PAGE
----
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Hollywood, Marvel and Disney: Is the “Woke culture” destroying the Cinema industry?



Recently, there has been a backlash over Disney’s casting for the forthcoming musical “The Little Mermaid.” The trailer itself has received approximately one million and a half dislikes due to fans’ outrage and disappointment in the differential racial identity of the actress who played Ariel compared to the original red-head Caucasian animation.


Whilst there is some opposition-held against the actress, much of the protest is due to the deliberate advertisement of political correctness within the remake of the classical franchise. In other words, the backlash was against what the media today calls “woke movies”, with its former term originally stemming from the Black Liberation Movement but has later been lexicalized by those who aim to advance social injustice progress.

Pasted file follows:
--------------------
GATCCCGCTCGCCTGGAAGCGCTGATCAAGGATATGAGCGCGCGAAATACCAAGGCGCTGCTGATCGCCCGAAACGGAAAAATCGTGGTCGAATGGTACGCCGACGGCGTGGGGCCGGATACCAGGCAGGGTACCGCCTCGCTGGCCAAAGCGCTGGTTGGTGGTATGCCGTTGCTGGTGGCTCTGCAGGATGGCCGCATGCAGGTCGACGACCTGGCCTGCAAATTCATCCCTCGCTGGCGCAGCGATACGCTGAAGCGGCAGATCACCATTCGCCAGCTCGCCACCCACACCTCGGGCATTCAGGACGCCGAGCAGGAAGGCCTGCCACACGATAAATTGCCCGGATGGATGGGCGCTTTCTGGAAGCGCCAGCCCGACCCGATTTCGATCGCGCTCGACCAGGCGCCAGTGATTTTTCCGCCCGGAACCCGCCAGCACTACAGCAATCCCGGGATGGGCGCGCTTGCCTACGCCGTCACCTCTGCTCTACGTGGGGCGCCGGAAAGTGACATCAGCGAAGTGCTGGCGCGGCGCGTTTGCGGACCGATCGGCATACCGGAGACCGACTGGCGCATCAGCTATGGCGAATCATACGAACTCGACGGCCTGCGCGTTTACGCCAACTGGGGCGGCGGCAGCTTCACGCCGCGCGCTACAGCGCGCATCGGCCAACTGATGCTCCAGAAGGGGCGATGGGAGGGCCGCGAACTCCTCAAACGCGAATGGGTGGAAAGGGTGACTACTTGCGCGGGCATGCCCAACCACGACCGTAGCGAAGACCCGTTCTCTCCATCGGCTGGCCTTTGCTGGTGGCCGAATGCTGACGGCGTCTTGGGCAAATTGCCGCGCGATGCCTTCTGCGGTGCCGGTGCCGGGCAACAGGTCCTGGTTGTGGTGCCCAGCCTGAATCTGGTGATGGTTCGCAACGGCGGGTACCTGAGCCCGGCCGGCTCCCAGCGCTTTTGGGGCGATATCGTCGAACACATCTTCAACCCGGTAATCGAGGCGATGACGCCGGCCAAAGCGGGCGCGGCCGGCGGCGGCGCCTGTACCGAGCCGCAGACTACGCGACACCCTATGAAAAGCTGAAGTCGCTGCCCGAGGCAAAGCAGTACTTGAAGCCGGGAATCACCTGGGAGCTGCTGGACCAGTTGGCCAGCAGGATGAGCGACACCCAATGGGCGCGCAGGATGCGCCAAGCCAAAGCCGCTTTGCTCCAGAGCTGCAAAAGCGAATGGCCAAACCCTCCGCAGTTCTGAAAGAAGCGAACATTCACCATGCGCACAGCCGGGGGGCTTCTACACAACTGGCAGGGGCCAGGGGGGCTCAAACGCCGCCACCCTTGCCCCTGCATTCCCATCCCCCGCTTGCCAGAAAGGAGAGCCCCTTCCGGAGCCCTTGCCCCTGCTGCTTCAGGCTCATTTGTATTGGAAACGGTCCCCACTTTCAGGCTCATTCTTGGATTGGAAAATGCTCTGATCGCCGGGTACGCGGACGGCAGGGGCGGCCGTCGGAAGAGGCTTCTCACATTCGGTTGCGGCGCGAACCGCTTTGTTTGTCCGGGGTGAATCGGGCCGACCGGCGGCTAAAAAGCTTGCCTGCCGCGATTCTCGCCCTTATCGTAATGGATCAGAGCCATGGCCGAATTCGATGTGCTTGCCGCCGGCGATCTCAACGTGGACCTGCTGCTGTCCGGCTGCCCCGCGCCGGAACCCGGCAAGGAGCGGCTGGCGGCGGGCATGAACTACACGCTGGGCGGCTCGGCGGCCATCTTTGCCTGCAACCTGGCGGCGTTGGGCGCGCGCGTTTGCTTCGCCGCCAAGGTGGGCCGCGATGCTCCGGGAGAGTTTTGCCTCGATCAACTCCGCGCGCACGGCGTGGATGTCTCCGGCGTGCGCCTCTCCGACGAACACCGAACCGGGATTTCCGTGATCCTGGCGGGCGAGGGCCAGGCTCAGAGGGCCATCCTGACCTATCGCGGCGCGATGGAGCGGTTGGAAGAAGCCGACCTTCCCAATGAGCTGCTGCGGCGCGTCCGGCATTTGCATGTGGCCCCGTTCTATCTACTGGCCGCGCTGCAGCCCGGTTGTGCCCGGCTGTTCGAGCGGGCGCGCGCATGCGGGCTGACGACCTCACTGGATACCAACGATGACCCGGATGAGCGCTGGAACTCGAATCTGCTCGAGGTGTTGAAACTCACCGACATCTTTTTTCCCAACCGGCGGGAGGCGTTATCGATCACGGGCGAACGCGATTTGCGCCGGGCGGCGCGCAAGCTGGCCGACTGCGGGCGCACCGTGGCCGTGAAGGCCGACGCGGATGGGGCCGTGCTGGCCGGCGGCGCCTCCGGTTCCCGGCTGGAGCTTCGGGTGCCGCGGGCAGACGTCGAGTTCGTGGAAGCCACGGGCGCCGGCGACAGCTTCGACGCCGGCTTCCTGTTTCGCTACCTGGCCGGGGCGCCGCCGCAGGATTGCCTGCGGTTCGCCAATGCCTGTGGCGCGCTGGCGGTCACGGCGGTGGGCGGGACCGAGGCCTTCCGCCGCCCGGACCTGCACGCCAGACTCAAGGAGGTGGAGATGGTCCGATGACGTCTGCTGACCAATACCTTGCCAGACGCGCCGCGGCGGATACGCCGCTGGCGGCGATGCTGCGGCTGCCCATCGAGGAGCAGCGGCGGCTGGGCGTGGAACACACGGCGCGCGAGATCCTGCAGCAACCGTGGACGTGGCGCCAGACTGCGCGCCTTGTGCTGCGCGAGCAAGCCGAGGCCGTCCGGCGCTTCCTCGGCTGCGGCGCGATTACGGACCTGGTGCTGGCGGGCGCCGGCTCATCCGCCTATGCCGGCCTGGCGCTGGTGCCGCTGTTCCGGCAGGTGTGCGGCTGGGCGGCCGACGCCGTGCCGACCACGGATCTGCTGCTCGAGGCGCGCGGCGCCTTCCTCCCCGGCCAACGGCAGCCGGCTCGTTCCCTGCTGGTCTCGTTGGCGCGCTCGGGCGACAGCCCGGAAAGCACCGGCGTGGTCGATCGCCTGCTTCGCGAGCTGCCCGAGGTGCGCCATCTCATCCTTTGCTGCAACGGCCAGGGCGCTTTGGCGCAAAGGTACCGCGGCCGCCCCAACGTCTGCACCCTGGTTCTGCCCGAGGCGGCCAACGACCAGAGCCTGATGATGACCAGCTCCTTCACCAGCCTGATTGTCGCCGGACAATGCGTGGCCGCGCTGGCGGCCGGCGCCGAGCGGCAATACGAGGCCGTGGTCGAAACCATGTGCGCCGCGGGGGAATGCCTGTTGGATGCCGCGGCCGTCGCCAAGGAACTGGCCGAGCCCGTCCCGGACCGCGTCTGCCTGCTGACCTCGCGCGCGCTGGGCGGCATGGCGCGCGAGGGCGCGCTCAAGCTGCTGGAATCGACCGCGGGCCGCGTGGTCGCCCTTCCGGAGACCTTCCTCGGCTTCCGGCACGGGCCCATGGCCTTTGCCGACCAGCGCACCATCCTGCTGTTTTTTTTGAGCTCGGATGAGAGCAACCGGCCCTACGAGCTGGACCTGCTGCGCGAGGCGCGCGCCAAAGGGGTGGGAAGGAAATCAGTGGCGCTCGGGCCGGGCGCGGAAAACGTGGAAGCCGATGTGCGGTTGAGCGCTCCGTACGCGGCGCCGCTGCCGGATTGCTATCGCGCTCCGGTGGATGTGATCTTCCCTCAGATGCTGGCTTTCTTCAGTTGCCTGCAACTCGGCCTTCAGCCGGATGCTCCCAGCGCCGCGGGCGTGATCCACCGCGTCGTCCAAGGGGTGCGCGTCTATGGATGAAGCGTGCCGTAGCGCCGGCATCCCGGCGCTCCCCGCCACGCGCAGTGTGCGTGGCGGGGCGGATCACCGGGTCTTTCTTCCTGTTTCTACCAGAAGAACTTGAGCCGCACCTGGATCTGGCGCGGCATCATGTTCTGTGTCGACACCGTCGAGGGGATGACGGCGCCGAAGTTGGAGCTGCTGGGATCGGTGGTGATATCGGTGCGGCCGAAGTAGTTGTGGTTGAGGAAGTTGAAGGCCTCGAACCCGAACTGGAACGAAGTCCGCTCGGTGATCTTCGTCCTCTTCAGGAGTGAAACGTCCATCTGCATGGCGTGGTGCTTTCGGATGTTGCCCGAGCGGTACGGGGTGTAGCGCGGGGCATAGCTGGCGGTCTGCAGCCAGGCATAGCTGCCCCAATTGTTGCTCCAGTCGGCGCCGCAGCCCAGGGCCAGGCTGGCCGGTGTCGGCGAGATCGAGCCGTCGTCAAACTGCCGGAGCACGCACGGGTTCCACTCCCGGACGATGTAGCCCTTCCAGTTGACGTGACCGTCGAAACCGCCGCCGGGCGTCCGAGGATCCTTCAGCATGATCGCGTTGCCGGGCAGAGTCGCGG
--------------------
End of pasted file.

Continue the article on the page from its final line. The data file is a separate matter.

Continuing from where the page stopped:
You may ask if the woke culture holds a fundamental aim of dismantling systems of injustice, why are movies of such a kind still an issue when the perks of being woke, whose actions would seem righteous, are so fascinating? This article hopes to answer the question by arguing that the proportional fixations of western films on politically- correct storytelling may have limiting influences on the evolution of both woke and pop cultures.


It is worth noting that woke movies do not simply refer to movies with a strong female lead or a dark-skinned actor/actress, but essentially those that involve deliberate swaps of gender and/or racial ethnicities of characters coming from the pre-existing franchise. Most importantly, it is usually done to symbolically deliver a political message while overlooking the entertaining nature as a major goal of franchises.